What’s It Like to be Romanced at the Tokyo Game Show?

Friend of the site and my podcasting partner Janelle did some pretty rad, let's call it "science" at the Tokyo Game Show. In her own words:

When you're at the Tokyo Game Show, it doesn't take very long to spot a booth babe. Though the concept of women hired to look decorative and sell video games has been decreasing in the west recently, the practice is still alive and well at TGS. Speaking informally to attendees, I found that developers and members of the public both feel that booths at TGS, large and small, are competing for the attention of a male audience.

Several eye-catching booths were visibly trying to buck this trend, like mobile developer Galboa's whimsical booth dedicated to Oyaji-Girly. But Voltage Inc.'s booth in the Romance Games Area was one of the few that aggressively, unabashedly courted female attendees with booth…dudes? Booth bros? Booth hunks? Attractive male models.

Voltage's booth used its large, fairy-tale sets staffed with fantasy boyfriends to pull in foot traffic. Each section was dedicated to a different romance experience, where attendees (women or men) could briefly be hit on by male staff dressed as idols, politicians, or princes.

The setups were very elaborate, but the "Princess" experience was the most fantastical: women would enter a hall of mirrors, and pick a door to meet a prince in a fancy-looking room and receive what the Japanese language calls a kabe-don: an aggressive invasion of personal space where a man slams his arm against a wall to box a woman in.

Kabe-dons are seen frequently in Japanese media, usually romanticized, but aren't common in real life–probably because trying that on somebody creates the real risk of getting a knee to the groin. That doesn't stop movies and comic books from using it as a romantic trope. There is apparently some real appeal to getting kabe-don'd: last year, the food company Morinaga set up a kabe-don-ing robot in a Harajuku branch of the dessert buffet Sweets Paradise in an effort to promote its new line of caramel pudding.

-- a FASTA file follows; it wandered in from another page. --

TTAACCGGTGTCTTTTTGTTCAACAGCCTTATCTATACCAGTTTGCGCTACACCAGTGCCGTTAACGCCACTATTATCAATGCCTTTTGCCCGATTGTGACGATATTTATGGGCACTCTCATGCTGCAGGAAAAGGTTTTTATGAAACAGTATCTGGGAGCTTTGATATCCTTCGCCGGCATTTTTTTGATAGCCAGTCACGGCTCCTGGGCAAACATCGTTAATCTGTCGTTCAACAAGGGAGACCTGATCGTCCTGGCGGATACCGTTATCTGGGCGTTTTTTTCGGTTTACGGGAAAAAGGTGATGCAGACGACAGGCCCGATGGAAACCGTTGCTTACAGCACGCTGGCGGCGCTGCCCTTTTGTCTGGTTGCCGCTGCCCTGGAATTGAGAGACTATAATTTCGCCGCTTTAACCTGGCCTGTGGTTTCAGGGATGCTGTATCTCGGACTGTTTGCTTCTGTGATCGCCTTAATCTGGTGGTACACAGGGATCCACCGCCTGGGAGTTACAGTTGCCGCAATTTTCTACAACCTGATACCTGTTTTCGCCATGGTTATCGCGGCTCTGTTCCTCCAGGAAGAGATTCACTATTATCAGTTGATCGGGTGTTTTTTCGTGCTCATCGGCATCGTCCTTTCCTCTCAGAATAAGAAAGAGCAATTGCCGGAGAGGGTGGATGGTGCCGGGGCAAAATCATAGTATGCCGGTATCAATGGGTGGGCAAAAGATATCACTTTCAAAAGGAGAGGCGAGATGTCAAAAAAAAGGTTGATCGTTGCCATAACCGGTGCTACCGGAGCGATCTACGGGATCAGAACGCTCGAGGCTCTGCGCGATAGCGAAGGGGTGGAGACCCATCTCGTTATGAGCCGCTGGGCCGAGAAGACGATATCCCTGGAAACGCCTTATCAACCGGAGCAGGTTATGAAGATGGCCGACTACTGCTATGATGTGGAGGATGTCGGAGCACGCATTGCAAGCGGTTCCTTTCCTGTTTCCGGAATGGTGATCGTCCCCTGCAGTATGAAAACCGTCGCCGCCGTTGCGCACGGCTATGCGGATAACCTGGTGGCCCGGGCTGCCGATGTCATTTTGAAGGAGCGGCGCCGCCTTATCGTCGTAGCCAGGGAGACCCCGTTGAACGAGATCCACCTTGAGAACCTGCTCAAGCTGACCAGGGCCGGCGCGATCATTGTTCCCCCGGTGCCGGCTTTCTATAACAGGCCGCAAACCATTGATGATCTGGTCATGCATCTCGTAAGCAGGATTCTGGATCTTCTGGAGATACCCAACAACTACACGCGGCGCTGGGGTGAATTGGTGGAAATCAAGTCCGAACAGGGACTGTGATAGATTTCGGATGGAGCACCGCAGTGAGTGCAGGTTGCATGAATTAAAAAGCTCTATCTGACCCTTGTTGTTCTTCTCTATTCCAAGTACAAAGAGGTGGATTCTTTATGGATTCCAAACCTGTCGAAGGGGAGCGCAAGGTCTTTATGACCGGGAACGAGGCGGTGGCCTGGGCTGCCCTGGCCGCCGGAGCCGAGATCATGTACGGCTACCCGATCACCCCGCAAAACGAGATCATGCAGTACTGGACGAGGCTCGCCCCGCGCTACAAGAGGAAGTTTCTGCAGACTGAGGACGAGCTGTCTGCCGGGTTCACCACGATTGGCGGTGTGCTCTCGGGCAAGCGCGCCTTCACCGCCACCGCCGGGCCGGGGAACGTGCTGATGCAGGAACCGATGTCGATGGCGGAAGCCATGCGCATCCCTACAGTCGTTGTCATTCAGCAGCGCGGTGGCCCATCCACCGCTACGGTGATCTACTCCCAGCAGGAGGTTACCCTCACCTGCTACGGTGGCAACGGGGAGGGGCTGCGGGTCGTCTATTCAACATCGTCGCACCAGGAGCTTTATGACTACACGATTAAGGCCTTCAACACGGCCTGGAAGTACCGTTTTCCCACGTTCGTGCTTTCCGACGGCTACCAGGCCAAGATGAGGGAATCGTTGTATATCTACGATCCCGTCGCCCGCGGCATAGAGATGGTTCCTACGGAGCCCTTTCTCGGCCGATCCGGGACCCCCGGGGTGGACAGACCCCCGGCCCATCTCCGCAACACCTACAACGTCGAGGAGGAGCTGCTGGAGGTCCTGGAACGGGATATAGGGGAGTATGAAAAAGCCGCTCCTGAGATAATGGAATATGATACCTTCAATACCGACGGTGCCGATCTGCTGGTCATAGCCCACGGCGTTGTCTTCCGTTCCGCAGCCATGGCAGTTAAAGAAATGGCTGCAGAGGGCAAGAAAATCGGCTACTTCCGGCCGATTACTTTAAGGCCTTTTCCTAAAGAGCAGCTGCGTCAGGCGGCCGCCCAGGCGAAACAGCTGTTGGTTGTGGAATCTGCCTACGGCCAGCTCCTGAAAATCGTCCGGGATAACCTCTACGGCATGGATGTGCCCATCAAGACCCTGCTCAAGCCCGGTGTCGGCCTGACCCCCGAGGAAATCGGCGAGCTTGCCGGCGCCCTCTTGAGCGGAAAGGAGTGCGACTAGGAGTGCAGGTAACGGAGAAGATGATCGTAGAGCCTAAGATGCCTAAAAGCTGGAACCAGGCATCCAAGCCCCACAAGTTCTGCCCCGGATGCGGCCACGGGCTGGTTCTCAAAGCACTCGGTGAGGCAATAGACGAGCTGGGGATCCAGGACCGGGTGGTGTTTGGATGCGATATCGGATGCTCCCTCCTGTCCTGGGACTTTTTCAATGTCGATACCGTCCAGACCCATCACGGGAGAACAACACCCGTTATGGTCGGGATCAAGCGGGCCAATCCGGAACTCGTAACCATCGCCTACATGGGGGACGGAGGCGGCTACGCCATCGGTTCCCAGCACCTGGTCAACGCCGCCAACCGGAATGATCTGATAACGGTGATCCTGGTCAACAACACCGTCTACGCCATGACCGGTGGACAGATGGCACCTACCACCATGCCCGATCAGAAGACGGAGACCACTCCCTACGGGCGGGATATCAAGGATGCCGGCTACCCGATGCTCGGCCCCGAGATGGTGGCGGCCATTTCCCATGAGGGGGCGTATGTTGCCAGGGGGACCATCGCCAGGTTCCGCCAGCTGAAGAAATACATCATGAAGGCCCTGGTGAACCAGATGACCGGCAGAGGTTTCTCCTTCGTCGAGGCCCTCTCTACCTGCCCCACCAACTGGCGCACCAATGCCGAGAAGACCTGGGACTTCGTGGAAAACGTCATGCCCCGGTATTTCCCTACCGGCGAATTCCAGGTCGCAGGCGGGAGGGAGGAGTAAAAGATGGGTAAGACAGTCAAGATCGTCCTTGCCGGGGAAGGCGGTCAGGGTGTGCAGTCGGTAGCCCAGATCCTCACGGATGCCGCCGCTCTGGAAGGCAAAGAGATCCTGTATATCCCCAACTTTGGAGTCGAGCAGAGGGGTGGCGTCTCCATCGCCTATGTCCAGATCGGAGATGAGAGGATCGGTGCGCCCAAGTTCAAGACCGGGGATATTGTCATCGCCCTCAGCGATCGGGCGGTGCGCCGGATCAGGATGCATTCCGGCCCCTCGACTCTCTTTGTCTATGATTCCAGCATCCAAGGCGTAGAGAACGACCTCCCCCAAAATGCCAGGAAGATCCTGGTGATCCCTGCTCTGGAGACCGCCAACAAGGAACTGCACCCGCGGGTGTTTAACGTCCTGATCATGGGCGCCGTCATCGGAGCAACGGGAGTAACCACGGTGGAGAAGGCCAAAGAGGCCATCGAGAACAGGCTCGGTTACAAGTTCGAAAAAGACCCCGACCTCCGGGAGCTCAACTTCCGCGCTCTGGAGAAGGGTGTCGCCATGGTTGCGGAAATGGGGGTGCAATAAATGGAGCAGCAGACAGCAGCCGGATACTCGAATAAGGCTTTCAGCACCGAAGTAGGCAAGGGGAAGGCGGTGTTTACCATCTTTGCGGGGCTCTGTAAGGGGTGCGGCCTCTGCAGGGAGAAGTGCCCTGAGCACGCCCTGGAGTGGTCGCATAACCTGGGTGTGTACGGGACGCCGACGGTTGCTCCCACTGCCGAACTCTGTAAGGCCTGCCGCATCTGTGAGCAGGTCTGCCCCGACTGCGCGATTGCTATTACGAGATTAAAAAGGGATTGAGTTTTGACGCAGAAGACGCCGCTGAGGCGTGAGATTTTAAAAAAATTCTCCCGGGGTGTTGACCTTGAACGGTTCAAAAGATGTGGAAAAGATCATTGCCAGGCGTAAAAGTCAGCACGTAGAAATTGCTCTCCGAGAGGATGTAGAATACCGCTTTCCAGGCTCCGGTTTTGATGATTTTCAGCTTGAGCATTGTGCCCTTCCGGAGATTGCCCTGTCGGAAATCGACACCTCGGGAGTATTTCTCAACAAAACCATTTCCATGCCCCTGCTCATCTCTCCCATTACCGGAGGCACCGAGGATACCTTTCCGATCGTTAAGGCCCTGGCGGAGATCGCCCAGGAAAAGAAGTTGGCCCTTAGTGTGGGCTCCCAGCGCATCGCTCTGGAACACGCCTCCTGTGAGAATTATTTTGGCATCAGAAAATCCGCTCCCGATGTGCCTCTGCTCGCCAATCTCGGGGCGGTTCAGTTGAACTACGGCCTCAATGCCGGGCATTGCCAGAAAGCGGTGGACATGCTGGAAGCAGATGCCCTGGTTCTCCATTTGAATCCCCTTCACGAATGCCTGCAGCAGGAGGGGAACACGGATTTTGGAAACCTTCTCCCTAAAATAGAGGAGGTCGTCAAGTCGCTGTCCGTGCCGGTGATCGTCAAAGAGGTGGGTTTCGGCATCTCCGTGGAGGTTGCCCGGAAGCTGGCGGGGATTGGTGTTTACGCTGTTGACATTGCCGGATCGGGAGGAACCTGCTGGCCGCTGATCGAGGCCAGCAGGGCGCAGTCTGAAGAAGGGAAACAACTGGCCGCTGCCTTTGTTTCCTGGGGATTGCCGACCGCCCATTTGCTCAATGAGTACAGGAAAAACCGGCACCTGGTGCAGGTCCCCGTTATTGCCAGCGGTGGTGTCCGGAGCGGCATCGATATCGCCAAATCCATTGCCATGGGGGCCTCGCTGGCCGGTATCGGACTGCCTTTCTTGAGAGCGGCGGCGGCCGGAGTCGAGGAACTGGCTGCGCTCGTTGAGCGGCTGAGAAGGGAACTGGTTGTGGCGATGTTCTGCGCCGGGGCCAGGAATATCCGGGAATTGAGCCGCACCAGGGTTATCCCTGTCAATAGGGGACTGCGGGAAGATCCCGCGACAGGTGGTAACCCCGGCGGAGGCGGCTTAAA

So of course, I had to get in line and try it out. For science.

It felt weird.

The staff directed me through a decorated archway into a short hallway filled with curtains of light, gauzy fabric, and when I reached the end, I was instructed to pick one of two mirrored doors, each of which would lead to a different prince in a Rococo-styled room. I knew which one was which because I watched tens of people get kabe-don'd while waiting in line–red-coat prince was lounging in a fancy chair and would lean over the chair at you, so I went with green-coat prince for an authentic kabe-don experience.

The whole thing was very transactional. I put my bags down, and he directed me to stand against the wall. When I did, he planted his forearm on the wall and leaned in reaaaaaal close. Super close. Just way too close. If how my eyes are bugging out in the picture isn't a clue, I must not be the target audience for kabe-dons. He leaned over and whispered how cute I was in my ear, lingered for a few seconds, and that was it. After being bowed out through the door, I was directed out through the other side of the booth, where tablets featuring Voltage's catalog of games were waiting for the curious.